Five years ago on June 19, 2013, the town of Canmore started to flood.
It was the first major sign of things to come for many communities in Southern Alberta as rain fell and mountain snow melted.
Rob Murray, the morning show host at 106.5 Mountain FM, remembered getting the state of emergency alert bright and early.
“I sprang out of bed, threw on some sweatpants and an old t-shirt, my sandals and ran out the door to my car,” he said.
Usually, dry creek beds had become raging torrents, overflowing their banks, carrying debris and destroying everything in their path.
“I remember driving across the bridge over Elk Run Boulevard and looking at the creek, and I’d never seen it just ragging the way it was, the amount of debris that was flowing down, I was like holy smokes,” said Murray.
“When I finally had a break in the action I was able to call my wife and be like, OK, you need to get the dog and the cat and the kid and bundle up and get onto the evacuation bus and get onto the other side of the creek and she was just like, ‘what do you mean? It’s just raining. I don’t know what the big deal is,” because she wasn’t anywhere near where it was happening,” he said.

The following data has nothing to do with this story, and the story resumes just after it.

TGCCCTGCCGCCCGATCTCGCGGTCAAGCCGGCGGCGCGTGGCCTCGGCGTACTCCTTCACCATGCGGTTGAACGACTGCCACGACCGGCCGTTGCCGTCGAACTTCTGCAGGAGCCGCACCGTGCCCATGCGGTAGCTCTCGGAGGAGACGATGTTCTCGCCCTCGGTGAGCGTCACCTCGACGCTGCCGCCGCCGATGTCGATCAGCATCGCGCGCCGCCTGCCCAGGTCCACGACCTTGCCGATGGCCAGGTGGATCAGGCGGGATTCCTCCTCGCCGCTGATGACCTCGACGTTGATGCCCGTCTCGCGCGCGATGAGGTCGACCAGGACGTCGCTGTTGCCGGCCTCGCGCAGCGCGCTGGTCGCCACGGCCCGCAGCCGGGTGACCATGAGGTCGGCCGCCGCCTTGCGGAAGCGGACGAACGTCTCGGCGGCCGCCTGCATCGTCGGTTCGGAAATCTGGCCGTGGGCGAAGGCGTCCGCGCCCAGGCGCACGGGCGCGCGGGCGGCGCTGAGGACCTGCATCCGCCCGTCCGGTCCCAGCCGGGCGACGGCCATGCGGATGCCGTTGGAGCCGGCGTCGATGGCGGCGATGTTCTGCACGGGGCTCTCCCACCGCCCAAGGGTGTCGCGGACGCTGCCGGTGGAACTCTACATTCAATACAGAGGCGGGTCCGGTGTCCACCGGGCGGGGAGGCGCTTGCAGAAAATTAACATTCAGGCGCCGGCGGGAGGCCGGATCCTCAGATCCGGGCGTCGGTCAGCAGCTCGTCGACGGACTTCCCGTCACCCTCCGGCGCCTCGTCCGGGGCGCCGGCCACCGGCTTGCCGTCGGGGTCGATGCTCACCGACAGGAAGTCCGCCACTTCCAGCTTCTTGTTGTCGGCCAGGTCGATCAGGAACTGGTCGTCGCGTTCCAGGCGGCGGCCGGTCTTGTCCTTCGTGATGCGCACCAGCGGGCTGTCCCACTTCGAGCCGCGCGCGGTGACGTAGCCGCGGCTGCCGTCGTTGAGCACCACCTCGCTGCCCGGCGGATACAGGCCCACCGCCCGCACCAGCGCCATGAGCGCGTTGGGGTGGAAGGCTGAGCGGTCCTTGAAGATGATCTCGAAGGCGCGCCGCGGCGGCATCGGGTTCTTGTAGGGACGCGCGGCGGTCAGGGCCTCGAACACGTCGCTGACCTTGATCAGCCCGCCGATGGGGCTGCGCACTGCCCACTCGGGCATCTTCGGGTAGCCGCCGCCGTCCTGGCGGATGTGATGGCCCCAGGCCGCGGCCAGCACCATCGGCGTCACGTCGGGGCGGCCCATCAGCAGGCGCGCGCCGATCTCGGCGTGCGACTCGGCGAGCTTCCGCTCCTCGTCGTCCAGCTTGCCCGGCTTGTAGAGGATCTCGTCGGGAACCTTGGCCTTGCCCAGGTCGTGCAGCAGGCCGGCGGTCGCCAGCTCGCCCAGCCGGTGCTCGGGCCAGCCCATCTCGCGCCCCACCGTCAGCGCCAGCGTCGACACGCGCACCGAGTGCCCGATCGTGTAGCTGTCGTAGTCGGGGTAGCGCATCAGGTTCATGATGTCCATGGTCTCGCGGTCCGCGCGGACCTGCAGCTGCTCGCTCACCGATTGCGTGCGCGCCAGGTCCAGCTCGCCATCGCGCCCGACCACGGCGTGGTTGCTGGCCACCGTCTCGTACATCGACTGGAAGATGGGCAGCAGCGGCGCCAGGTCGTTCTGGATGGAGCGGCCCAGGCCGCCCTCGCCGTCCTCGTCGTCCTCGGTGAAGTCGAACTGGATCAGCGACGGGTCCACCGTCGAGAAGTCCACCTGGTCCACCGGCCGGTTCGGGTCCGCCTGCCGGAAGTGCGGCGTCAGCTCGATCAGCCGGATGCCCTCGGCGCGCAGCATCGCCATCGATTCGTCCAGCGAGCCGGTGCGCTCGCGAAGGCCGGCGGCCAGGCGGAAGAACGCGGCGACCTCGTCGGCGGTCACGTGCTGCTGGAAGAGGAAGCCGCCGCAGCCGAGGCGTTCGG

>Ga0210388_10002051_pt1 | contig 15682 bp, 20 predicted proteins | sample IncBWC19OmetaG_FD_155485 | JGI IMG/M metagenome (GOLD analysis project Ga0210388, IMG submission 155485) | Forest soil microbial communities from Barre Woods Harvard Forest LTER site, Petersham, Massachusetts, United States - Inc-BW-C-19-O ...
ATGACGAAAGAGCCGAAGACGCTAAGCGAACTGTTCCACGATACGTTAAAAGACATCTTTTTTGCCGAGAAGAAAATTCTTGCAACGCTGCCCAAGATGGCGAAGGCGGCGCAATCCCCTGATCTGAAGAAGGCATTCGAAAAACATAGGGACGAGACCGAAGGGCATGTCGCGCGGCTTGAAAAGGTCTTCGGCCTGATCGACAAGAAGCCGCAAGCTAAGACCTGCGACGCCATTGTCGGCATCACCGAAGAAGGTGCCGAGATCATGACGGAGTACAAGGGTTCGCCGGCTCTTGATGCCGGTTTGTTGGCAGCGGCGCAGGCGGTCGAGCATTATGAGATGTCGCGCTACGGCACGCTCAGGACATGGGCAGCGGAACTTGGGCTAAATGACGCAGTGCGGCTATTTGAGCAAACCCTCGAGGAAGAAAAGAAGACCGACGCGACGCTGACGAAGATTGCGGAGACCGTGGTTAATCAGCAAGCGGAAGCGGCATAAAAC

He knew it would be a long day but it turned into a long week.
The Trans-Canada Highway was closed in and out of town and the station had to use a helicopter to get people to and from work.
He says the community really came together through the stressful situation.
“There was sort of a flood relief group that was just started by a young lady on Facebook and she was hoping, ‘maybe I’ll do my part to pitch in’, and everyone just sort of glommed onto that,” Murray explained.
An army of volunteers helped people clean up homes, residents opened their doors to their neighbours and musicians put on benefit shows.
Thankfully, no one lost their life in Canmore, but Murray said the station still gets a lot of calls from worried listeners on days when the rain is heavy and mountain snow is melting.
Mitigation work has been done over the last five years, specifically, the installation of large concrete pads to stop debris from tearing away at riverbanks, and there are other projects in the work upstream.